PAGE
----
BERLIN – German social gaming firm Wooga is on a serious roll—and attracting top tech talent—despite flouting the compensation structure you'd expect to find in the competitive industry: It doesn’t pay performance bonuses to its quickly growing staff of 150.
"I don’t believe in them," says Jens Begemann, the 35-year-old co-founder and chief executive officer of Wooga. "If people are not motivated, you may need bonuses to make sure they work. But I don’t think that’s the right incentive."
Bonuses would work against Wooga’s culture of openness and collaboration, Begemann says. Since Wooga has several games on Facebook and other platforms, developers work in teams and share knowledge at weekly stand-up meetings. They talk about growth numbers, "what we worked on last week and what we are working on this week," he says. They aim to share "all learnings and all secrets. That's this culture of openness. Almost all employees have access to almost all information."
Begemann says he doesn’t want teams on one game measuring themselves against teams on other games. "That leads people to work a little bit against each other," he says. "If someone thinks it is beneficial for the company to send users from one game to another...then they should do it. If it’s better for Wooga, they should do it. They should not just think about their own."
Instead, Wooga motivates its team with initial company shares, which it believes will keep people committed to working for the firm. Additionally, beyond the typical free coffee, beer, and creative work rooms with video game machines one finds at Internet startups, it offers:
- Budgets for teams to have group dinners and to set their own office group décor.
- Monthly paid dinners for four-person tables from various groups, so the whole company can get to know each other, even people on different teams.
- Recognition of employee birthdays with signed cards and thoughtful gifts.
- Either an iPhone or iPad for Christmas, for every employee—an appropriate gift as it aims to enter more mobile platforms this year.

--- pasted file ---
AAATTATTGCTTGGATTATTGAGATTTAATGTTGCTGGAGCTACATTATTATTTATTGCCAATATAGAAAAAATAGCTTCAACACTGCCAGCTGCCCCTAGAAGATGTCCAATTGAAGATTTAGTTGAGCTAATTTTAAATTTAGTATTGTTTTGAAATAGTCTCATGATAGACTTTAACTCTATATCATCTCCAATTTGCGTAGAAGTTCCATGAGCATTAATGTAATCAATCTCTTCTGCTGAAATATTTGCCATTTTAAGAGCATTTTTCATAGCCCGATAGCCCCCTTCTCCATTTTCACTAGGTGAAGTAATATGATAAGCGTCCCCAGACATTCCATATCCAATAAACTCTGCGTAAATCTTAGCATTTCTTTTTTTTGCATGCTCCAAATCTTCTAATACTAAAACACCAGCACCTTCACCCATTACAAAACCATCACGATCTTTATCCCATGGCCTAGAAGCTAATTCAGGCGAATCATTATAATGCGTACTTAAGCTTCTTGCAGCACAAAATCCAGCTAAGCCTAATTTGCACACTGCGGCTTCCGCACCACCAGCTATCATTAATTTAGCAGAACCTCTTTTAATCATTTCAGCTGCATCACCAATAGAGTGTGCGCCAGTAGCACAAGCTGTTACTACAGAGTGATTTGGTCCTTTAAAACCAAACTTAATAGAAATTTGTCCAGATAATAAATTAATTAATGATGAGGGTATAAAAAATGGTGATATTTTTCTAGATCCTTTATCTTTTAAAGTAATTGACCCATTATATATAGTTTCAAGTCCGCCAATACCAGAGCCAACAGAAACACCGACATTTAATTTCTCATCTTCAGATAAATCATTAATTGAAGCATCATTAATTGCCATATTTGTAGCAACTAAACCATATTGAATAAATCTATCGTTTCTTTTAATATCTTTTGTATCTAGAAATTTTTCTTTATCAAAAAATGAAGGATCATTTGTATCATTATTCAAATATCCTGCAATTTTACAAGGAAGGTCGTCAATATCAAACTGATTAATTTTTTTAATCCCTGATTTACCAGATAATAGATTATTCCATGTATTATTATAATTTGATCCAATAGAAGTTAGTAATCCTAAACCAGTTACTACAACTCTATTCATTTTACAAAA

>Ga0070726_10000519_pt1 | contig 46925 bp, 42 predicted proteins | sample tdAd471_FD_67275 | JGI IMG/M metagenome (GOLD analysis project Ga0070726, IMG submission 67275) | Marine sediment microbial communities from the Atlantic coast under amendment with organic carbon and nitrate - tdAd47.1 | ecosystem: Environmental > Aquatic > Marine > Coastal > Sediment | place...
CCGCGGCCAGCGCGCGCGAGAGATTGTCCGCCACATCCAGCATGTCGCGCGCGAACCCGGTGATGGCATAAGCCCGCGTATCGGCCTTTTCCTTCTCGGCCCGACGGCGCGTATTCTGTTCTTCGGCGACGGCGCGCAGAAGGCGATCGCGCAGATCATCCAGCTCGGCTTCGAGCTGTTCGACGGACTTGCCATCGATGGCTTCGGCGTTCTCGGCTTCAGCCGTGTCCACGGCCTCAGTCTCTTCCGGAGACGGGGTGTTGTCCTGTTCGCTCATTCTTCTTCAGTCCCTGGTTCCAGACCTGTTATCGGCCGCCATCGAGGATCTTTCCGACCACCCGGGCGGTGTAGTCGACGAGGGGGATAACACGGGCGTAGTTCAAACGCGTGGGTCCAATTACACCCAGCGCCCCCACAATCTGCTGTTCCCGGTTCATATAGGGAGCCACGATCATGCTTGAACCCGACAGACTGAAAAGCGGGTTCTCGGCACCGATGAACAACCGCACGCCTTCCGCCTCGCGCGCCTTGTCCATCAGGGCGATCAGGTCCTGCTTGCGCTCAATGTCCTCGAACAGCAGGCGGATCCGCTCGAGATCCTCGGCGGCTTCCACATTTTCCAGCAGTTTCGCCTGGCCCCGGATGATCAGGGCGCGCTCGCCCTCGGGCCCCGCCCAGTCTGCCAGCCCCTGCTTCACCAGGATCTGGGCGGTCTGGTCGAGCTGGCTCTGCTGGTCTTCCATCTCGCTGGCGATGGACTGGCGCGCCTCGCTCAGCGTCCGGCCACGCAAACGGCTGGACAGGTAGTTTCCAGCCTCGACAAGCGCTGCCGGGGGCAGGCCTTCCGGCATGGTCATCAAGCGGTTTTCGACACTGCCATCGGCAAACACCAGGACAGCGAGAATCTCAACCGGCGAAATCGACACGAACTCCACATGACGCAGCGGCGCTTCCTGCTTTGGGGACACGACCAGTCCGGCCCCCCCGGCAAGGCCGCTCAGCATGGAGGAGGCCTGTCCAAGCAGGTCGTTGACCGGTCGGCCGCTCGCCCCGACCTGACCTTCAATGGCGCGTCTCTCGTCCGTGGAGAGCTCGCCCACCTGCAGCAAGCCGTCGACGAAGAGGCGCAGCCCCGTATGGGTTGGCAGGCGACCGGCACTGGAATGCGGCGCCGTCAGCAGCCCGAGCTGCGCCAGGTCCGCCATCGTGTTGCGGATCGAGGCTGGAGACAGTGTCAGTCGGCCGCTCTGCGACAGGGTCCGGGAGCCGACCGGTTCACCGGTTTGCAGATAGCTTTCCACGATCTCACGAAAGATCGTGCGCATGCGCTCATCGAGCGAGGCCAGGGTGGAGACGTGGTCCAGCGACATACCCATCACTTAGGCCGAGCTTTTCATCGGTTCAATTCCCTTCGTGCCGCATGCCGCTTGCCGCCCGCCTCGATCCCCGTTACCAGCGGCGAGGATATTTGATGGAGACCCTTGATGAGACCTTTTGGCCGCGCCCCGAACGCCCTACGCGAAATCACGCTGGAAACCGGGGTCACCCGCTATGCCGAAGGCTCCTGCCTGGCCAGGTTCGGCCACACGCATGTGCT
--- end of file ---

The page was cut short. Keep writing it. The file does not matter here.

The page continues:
- An educational budget of 1,500 euros per employee to attend conferences, take a class or lessons related to work.
- Company-sponsored off-site parties when the company hits targets.
- Hosted internal development classes, such as public speaking and German.
- Choose-your-own computer hardware and roomy offices in a former bakery with high ceilings and no dress code.
- Recruiting perks for employees who bring someone else into the firm, including flat-screen TVs, cameras, and iPads.
Larger U.S. social gaming rival Zynga, by contrast, is known to give top performers lavish gifts such as vacations or $100,000 in vested stock. The New York Times reported last year that Zynga is known for a hard-charging, competitive environment, where the 4,000 employees work in autonomous game teams—such as Farmville, Poker and Cityville—like "a federation of city-states." Employees work long hours and managers track progress fiercely, demoting or laying off weak links. Zynga also reduced some equity packages through demotions. Some industry veterans predict such management practices could result in a talent exodus for Zynga.
Wooga's HR chief Gitta Blatt, 46, says the no-cash bonus policy makes sense fiscally because a bonuses are taxed at nearly 50%. "Sometimes, people don’t even realize they received a bonus," she says. She says giving employees a gift they really wanted has a greater impact. "That is a way we like to treat employees."
She joined Wooga in November from another German gaming firm called BigPoint, which did pay bonuses to employees. Wooga, she says, is an exception in its no-bonus practice. "This is really unusual," she says. She says only a few employees have left Wooga and it is largely for personal reasons, such as moving with family to a different city in Germany.